I have never known a world without my sister.
She was here before me, and for seven years enjoyed a room to herself. When I came along, she got to share her room and the rest of her life with me, through no fault of her own. Despite that seven year difference, we had to declare an uneasy truce to get to adulthood alive. Sometimes it wasn’t easy.
I remember epic arguments, complete with screaming and slamming doors. Those fights stopped short of getting physical only because of our parents. To their credit, they let us go on for a while and then made us cool it. By the end of the day, we had grudgingly made up. That was mostly because we had twin beds two feet apart, and neither of us had the energy left to sleep with one eye open.
At times, she could be downright mean. One time, she offered to let me come on a bike ride with her and a neighborhood friend. It turns out that they could pedal on their two-wheel bikes faster than I could with training wheels and they left me in the driveway. She literally turned her head to look at me and started laughing.
By the time I was in high school, she was done with college and, to my horror, moved back home for work. I had my own room for most of four years, and here we were back to staring at each other from two feet away. We even shared a closet, something my daughters can’t fathom.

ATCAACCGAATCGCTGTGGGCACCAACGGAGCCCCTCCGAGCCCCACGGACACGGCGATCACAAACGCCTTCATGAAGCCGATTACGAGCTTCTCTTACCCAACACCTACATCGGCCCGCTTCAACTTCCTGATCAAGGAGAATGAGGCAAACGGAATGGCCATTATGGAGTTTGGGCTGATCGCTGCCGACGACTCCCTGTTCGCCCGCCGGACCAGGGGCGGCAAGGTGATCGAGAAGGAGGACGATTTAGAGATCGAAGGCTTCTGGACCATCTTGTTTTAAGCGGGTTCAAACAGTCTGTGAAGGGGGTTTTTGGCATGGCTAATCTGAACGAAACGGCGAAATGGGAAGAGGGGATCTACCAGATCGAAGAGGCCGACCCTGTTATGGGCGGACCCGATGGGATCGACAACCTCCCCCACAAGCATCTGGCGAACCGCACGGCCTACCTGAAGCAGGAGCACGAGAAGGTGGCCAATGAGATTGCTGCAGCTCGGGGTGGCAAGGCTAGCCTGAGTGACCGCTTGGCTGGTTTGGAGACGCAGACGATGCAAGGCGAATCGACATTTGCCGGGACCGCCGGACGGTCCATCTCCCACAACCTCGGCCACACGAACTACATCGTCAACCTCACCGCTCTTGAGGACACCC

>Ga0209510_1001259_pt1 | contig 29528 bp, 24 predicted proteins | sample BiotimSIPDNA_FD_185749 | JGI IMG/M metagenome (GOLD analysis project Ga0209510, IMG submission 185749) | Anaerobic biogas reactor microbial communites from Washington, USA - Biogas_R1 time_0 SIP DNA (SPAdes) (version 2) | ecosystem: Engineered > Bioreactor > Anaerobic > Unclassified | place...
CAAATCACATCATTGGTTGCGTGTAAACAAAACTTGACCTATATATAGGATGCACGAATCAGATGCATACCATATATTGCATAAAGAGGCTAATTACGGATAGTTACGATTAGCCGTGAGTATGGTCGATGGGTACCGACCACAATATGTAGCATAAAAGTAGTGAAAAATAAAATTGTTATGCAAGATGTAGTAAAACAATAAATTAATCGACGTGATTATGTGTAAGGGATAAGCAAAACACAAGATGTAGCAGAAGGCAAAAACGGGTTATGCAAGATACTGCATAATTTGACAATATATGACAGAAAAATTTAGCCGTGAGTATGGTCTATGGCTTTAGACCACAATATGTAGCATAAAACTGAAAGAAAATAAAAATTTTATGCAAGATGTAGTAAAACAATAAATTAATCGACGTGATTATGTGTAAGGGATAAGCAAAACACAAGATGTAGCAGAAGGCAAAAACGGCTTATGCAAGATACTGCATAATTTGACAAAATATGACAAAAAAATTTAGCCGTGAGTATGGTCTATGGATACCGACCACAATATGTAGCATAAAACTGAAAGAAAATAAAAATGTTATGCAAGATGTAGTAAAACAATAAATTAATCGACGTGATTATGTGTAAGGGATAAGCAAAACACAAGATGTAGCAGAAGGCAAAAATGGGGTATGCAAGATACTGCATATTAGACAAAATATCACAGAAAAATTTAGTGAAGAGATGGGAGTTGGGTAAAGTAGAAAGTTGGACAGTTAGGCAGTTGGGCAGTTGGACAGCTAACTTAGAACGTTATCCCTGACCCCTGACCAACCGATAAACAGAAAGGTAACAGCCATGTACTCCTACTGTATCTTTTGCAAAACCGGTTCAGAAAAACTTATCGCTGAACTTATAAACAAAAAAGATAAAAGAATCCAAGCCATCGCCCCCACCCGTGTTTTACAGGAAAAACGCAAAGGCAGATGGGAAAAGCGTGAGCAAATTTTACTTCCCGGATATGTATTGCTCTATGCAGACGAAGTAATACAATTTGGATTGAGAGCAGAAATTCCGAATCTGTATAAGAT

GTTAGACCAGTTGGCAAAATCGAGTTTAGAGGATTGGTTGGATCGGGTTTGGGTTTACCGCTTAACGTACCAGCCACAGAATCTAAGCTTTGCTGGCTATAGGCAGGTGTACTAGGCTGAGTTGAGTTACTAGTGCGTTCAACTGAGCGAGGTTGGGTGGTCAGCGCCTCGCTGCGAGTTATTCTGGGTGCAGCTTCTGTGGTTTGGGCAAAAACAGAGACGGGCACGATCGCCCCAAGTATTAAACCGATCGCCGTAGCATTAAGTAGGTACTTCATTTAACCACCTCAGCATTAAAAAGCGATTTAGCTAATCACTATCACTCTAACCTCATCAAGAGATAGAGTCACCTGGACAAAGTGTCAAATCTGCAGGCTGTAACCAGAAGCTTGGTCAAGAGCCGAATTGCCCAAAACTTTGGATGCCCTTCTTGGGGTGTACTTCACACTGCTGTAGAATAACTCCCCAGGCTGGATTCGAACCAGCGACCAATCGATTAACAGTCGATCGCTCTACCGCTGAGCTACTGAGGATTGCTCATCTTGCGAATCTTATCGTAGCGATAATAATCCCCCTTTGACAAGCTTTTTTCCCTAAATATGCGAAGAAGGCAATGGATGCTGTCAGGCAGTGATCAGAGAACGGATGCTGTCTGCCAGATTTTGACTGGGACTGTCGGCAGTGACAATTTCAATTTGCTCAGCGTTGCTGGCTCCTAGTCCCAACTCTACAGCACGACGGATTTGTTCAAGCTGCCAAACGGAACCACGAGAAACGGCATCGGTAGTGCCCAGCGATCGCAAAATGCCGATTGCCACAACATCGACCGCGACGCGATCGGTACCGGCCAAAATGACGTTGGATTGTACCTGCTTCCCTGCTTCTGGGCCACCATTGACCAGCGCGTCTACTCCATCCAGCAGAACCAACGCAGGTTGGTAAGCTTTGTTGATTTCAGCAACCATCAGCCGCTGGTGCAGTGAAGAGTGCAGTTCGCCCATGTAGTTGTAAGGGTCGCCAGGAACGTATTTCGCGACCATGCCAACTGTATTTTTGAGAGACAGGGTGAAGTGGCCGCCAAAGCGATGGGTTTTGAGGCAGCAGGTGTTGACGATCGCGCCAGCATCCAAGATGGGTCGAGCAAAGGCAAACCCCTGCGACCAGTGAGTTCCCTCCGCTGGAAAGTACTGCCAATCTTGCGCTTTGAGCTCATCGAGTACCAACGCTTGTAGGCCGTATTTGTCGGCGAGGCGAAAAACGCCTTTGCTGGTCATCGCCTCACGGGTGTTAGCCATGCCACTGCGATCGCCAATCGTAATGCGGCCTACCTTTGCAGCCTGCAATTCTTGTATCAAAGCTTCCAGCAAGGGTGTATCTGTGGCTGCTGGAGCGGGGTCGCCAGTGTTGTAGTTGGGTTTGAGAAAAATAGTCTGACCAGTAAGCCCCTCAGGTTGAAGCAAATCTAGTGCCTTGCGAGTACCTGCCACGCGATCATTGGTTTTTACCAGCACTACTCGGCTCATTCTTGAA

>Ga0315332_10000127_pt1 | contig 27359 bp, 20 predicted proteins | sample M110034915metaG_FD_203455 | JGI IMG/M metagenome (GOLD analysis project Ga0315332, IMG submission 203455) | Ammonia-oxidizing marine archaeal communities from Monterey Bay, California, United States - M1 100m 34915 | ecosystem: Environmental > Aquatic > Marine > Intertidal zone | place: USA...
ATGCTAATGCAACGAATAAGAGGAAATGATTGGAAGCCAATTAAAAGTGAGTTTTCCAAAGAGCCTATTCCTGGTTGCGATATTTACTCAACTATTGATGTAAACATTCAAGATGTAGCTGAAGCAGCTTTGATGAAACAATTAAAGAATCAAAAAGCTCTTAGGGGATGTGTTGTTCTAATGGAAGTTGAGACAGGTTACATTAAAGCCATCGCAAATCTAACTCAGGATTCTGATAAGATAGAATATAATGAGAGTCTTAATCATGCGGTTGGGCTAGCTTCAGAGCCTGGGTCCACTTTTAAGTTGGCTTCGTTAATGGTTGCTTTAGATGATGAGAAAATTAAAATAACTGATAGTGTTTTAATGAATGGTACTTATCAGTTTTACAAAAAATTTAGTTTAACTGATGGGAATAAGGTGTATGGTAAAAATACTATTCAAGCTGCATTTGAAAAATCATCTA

Learning to Love
A little bit older and wiser, we managed to make it work. Even more so when my father was diagnosed with cancer. She would come home from work and we’d drive to the hospital to visit. I am definitely the more emotional of us, but I will never forget the moment after my father’s surgery when the doctor told us my father might not make it through the night. My stoic sister burst into tears and ran into the waiting room bathroom. He didn’t die that night, but a year later we stood together by his casket alone in our own thoughts.
Our relationship grew stronger from that moment. We were each other’s maids of honor. We were the godmothers to each other’s first children. We also started talking– a lot. When my mother grew ill, we talked nearly every day on the phone. When my mother died, we again stood together. This time, however, we were not alone. We cried together. We laughed together. And we got through it together.
We still talk daily. At 5:30am every day, she calls on her way to the gym. We text during the day, too, a sister shorthand we have developed over the years. After 49 years, we are closer than any friends could be.
Would I want to share a room with her again? No way. But I am glad to share my life with her– by choice.